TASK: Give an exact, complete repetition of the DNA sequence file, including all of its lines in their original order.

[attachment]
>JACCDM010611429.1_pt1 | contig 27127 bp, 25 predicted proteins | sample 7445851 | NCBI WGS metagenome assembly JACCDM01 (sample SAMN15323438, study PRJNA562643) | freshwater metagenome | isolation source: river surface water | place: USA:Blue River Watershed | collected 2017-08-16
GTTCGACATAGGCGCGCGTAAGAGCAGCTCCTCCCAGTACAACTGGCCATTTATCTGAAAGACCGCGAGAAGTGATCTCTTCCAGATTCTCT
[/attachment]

>JACCDM010611429.1_pt1 | contig 27127 bp, 25 predicted proteins | sample 7445851 | NCBI WGS metagenome assembly JACCDM01 (sample SAMN15323438, study PRJNA562643) | freshwater metagenome | isolation source: river surface water | place: USA:Blue River Watershed | collected 2017-08-16
GTTCGACATAGGCGCGCGTAAGAGCAGCTCCTCCCAGTACAACTGGCCATTTATCTGAAAGACCGCGAGAAGTGATCTCTTCCAGATTCTCT